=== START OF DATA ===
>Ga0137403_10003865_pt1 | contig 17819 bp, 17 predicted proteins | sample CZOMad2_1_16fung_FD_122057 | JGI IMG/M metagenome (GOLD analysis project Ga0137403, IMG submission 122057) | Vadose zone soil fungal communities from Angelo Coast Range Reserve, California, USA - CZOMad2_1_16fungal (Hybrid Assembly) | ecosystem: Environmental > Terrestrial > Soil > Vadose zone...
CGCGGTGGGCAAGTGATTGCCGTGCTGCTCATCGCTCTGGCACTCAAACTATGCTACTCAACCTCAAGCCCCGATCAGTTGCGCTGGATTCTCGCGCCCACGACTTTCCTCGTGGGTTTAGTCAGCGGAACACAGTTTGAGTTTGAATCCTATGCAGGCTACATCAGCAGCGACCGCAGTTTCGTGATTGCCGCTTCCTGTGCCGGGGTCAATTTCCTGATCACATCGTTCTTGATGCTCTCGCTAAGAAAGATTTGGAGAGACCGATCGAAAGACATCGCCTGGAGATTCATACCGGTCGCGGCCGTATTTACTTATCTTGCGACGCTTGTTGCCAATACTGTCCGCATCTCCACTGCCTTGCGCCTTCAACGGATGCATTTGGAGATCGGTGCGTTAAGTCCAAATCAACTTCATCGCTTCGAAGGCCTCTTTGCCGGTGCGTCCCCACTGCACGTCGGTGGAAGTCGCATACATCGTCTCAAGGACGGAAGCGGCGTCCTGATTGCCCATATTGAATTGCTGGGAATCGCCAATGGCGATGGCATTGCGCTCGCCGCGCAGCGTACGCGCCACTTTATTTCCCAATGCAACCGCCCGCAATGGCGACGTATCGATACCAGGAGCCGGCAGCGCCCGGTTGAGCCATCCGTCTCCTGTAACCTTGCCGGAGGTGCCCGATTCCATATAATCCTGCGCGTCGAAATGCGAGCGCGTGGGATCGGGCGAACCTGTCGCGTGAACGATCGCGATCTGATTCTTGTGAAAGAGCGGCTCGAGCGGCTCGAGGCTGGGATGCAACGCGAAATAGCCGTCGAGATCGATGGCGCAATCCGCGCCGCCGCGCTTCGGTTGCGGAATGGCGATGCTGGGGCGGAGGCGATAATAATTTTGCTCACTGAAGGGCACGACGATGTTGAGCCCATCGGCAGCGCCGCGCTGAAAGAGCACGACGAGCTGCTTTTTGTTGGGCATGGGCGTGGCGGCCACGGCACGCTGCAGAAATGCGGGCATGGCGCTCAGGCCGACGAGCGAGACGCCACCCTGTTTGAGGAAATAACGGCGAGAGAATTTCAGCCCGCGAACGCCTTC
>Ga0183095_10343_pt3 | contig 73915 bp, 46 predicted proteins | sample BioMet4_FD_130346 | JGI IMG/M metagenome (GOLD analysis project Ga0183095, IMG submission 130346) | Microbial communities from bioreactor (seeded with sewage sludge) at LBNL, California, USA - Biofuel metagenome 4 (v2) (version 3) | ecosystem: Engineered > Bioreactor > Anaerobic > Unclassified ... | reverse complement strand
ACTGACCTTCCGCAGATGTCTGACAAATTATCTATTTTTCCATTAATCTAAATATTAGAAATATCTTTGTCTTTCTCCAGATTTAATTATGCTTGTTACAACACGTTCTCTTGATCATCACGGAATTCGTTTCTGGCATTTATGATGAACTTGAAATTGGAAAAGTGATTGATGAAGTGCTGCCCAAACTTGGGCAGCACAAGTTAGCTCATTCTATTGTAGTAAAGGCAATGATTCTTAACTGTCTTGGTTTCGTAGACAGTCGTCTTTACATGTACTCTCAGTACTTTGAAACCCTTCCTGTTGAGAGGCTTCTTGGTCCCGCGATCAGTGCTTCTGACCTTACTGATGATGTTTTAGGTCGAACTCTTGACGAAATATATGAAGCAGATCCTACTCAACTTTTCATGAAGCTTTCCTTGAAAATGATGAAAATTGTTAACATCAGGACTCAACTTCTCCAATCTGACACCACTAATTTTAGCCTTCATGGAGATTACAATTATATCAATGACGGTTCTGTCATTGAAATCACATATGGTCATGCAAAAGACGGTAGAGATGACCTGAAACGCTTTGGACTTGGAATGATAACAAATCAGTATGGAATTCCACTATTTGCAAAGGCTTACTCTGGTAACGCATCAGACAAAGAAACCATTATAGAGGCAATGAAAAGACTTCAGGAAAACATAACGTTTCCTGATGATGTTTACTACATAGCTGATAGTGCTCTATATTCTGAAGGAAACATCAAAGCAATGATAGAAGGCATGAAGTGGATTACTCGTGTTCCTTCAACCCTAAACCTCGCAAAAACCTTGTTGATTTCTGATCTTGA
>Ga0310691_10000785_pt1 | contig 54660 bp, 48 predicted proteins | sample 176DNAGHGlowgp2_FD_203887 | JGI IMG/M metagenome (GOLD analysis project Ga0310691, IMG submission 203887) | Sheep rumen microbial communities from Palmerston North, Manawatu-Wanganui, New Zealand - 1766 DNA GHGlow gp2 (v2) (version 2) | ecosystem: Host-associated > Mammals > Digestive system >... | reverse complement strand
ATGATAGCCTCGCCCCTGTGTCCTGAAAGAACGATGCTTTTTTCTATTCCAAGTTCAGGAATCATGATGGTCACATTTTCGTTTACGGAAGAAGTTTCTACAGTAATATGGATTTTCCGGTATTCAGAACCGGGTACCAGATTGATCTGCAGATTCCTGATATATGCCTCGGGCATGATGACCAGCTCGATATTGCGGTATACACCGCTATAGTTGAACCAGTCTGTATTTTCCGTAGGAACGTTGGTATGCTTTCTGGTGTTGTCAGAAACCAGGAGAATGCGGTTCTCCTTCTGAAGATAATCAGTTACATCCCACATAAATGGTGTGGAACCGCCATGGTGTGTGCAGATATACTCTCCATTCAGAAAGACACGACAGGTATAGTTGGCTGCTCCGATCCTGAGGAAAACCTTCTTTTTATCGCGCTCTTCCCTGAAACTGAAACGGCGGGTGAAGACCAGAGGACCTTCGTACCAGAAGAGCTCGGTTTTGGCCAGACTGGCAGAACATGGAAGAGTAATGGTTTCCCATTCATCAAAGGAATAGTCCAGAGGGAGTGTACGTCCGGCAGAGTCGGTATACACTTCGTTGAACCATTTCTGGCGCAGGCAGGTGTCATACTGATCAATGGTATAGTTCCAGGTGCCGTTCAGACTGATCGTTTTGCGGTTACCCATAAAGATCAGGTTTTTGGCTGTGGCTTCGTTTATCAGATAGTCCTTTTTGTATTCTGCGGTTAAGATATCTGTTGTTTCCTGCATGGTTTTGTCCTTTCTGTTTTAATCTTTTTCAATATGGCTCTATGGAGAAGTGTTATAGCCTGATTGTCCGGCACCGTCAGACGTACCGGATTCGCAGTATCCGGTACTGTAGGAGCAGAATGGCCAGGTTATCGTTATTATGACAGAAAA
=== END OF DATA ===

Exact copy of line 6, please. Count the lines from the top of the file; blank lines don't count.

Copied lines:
ATGATAGCCTCGCCCCTGTGTCCTGAAAGAACGATGCTTTTTTCTATTCCAAGTTCAGGAATCATGATGGTCACATTTTCGTTTACGGAAGAAGTTTCTACAGTAATATGGATTTTCCGGTATTCAGAACCGGGTACCAGATTGATCTGCAGATTCCTGATATATGCCTCGGGCATGATGACCAGCTCGATATTGCGGTATACACCGCTATAGTTGAACCAGTCTGTATTTTCCGTAGGAACGTTGGTATGCTTTCTGGTGTTGTCAGAAACCAGGAGAATGCGGTTCTCCTTCTGAAGATAATCAGTTACATCCCACATAAATGGTGTGGAACCGCCATGGTGTGTGCAGATATACTCTCCATTCAGAAAGACACGACAGGTATAGTTGGCTGCTCCGATCCTGAGGAAAACCTTCTTTTTATCGCGCTCTTCCCTGAAACTGAAACGGCGGGTGAAGACCAGAGGACCTTCGTACCAGAAGAGCTCGGTTTTGGCCAGACTGGCAGAACATGGAAGAGTAATGGTTTCCCATTCATCAAAGGAATAGTCCAGAGGGAGTGTACGTCCGGCAGAGTCGGTATACACTTCGTTGAACCATTTCTGGCGCAGGCAGGTGTCATACTGATCAATGGTATAGTTCCAGGTGCCGTTCAGACTGATCGTTTTGCGGTTACCCATAAAGATCAGGTTTTTGGCTGTGGCTTCGTTTATCAGATAGTCCTTTTTGTATTCTGCGGTTAAGATATCTGTTGTTTCCTGCATGGTTTTGTCCTTTCTGTTTTAATCTTTTTCAATATGGCTCTATGGAGAAGTGTTATAGCCTGATTGTCCGGCACCGTCAGACGTACCGGATTCGCAGTATCCGGTACTGTAGGAGCAGAATGGCCAGGTTATCGTTATTATGACAGAAAA